Images audio

Six Years After Katrina, Mississippi Gulf Coast Still Working To Change Rubble To Resilience

By Rhonda Miller | Published 28 Aug 2011 09:33pm | comments
The Waveland Business Incubator is a visionary project intended to bring commerce back to Coleman Avenue. However, the city doesn't have the money to operate it as an incubator now, so it's hoping to rent out the building.

It was six years ago today when Hurricane Katrina roared ashore, devastating miles and miles of the Mississippi Gulf Coast.  Day-by-day and brick-by-brick, cities and residents have been rebuilding.  In our series Mississippi Six Years After Katrina: From Rubble to Resilience, we take a look at how far the Gulf Coast has come, and how far it still has to go.

Today, we look at two cities that were ground zero for Katrina.  Bay Saint Louis suffered severe damage and is celebrating its rebirth.  But as MPB’s Rhonda Miller reports, the city of Waveland was obliterated and continues rebuilding under the strain of a severe budget crisis.

A contemporary building with exterior colors of soft blue, green and tangerine stands vacant on Coleman Avenue, the main street in Waveland. Tish Williams is executive director of the Hancock County Chamber of Commerce and said this building was meant to be visionary.

“We are standing now at the site of the Waveland Business Incubator. We really believe, and still believe today, this is the vehicle that will bring commerce back to Coleman Avenue," said Williams.

But now the city can’t afford to operate the incubator, because of the cost of support staff and services.  So it’s hoping to rent out the building.

Williams said her family once operated a business where the incubator is now, before Katrina reduced this coastal village to fields of rubble.

"This city was totally wiped off the face of the earth. The other cities were partially wiped off the face of the earth. And so, if you have to build back from nothing, it’s going to take you longer to do that," said Williams.

Waveland Fire Chief Mike Smith remembers the initial moments after Katrina’s 30-foot storm surge swept away the city.

"It was very strange. You felt helpless and hopeless," Smith said. "As we left the fire station, or the wastewater treatment plant, once the water receded, to me, if I had to relate it to something, it would be like a bomb had dropped. And you had people coming outside and saying, 'What happened?' The ‘What happened?’ look on everybody’s face was astounding."

Today in Waveland, a new library is open. The new Town Hall and fire station are expected to be complete by November. The civic center is finished and has become a public forum for Waveland’s current economic troubles.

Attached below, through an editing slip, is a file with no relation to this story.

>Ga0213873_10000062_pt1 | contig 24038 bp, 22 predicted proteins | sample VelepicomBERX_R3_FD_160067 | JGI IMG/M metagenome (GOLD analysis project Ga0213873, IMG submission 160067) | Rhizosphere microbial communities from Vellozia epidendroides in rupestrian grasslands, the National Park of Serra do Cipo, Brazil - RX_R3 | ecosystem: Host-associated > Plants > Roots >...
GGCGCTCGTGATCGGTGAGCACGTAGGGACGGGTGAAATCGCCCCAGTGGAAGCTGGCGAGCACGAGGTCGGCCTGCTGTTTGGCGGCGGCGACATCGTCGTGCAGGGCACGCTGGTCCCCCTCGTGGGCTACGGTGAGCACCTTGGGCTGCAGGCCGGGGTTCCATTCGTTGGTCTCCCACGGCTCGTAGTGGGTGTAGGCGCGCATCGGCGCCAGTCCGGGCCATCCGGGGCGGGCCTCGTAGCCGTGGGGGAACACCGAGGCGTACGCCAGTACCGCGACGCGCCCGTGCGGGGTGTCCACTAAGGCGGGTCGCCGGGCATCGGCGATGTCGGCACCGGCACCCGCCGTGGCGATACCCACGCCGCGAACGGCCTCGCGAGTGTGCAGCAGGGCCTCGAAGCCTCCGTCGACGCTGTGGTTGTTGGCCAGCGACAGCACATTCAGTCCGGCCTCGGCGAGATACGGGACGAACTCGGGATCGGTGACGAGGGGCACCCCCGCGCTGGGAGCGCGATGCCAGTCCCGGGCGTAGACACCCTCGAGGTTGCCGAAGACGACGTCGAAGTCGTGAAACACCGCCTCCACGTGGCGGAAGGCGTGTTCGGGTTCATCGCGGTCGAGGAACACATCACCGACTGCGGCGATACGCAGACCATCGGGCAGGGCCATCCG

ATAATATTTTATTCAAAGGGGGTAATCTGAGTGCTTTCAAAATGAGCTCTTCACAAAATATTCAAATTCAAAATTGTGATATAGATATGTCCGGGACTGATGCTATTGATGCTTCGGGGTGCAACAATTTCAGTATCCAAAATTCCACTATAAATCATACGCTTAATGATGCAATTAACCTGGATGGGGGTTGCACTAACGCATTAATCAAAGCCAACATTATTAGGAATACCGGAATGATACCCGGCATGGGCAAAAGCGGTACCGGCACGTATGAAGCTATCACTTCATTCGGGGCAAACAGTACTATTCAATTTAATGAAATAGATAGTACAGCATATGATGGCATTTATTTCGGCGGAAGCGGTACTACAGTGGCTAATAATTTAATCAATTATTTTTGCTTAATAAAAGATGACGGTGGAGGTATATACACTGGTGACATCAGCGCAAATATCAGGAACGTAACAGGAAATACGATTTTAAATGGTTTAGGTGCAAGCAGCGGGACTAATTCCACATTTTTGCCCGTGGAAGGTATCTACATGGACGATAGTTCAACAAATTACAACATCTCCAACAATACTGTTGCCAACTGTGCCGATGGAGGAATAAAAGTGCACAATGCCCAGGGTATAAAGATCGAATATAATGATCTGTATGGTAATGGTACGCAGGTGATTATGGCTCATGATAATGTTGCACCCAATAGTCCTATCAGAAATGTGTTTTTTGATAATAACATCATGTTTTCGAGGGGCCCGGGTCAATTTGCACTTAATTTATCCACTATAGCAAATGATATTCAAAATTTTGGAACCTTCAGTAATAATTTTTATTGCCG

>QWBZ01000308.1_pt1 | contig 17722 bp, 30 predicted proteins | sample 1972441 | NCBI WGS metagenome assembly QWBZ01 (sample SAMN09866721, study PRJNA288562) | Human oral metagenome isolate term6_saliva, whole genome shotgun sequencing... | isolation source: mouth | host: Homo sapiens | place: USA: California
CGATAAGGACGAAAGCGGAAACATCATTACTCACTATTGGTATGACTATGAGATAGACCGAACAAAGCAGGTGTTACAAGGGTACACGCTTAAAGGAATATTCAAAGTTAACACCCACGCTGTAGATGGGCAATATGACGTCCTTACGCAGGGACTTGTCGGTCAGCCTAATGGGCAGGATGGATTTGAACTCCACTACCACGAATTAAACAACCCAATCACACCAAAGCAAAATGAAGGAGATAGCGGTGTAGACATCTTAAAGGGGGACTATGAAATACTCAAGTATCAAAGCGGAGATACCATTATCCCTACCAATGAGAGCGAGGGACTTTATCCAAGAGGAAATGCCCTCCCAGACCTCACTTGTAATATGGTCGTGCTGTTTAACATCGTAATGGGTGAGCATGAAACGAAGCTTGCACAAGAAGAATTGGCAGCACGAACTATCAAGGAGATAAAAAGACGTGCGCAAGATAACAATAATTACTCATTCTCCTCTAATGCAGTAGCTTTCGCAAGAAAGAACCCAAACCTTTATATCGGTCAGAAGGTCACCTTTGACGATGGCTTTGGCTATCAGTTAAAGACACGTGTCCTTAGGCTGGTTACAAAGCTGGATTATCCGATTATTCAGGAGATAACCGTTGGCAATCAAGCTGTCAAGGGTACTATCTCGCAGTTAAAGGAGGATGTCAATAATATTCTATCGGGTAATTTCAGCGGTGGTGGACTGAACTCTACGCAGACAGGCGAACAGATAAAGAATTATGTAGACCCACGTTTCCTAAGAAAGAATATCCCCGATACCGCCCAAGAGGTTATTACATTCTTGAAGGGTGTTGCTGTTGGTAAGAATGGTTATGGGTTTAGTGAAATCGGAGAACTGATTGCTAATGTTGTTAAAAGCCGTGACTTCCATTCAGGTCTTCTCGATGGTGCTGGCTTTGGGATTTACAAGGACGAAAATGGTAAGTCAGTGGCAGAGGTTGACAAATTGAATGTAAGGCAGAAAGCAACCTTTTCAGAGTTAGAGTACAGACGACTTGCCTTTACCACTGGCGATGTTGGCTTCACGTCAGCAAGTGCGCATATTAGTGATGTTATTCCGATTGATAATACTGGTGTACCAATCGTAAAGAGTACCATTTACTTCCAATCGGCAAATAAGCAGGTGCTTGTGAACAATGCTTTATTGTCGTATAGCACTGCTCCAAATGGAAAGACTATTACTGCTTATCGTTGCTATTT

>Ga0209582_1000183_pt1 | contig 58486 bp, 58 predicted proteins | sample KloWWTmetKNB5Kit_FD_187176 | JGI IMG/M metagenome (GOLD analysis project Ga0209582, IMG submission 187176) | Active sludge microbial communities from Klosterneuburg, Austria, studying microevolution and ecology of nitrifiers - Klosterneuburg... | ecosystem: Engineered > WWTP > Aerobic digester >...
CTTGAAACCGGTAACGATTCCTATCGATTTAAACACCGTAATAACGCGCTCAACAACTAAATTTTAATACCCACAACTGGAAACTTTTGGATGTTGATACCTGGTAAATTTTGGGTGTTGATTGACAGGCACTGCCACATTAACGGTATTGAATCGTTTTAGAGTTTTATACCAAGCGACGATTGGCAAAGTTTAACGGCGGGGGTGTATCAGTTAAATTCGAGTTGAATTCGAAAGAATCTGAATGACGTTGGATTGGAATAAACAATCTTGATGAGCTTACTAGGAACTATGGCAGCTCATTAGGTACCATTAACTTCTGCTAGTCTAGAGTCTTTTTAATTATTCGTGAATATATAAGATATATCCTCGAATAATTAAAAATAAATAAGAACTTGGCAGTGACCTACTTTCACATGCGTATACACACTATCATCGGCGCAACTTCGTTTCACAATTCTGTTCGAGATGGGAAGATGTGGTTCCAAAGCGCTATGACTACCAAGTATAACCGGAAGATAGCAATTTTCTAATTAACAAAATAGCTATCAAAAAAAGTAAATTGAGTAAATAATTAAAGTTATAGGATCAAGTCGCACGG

"I don’t think this board should even vote on this. I think it’s ridiculous," said Alfred Harris, who was one of more than 100 residents at a meeting of city aldermen in mid-August. The city fired its long-time police chief, cut the police force in half, trimmed a few firemen and cut most city salaries by 10 percent.

Waveland resident Glenn Grannan was at that meeting and said he’s worried about the city’s future.

"What condition is the city in financially? It’s become clear, or clearer, that we do have serious or, at least, what you might consider critical decisions to make," Grannan said.

Many coastal leaders say Waveland’s difficulties recovering from Katrina are worsened by the nation’s economic troubles. Today, Waveland is making more critical decisions with employee furloughs and drastic budget cuts. 

Waveland’s next-door neighbor, Bay Saint Louis, also got smashed by Katrina. But Bay Saint Louis Mayor Les Fillingame said geography was on its side. 

" I think the only thing, probably, that set us a little apart from Waveland was that we did have remnants of structures left in our downtown area because of the elevation there," Fillingame said.  "Our downtown at the foot of Main Street is about a 22-foot elevation."

Fillingame remembers seeing the results of Katrina’s fury.

"Total devastation," Fillingame said. "There was not a structure in Bay Saint Louis that wasn’t severely damaged or destroyed. That included all of our commercial areas and residential areas."

Fillingame says the rebuilding of the city is about 80 percent complete, including most of the water and sewer system, roads, bridges, a new fire station and a new seawall.

"We’ve completely rebuilt the city now to a much higher standard. We’ve got a much more resilient and a much more sustainable community now because of the way it was rebuilt," said Fillingame.

Bay Saint Louis marked Katrina’s six-year anniversary with a community celebration, calling it A New Day in the Bay.  Bay Saint Louis and Waveland are being rebuilt by residents who will not be driven away, even by Category 5 hurricanes.




The Waveland Business Incubator is a visionary project intended to bring commerce back to Coleman Avenue. However, the city doesn't have the money to operate it as an incubator now, so it's hoping to rent out the building.



MPB will not tolerate obscenities, threats/personal attacks, hate speech, material that is ethnically or racially offensive, abusive comments, comments off topic and spam, to name a few. You can see a complete list of the MPB guidelines by viewing our terms of service. If you spot a comment you think violates these guidelines, report it to the moderators by clicking "x" next to the comment, then "report”. MPB reserves the right to adjust these guidelines. If you have a suggestion, please contact us.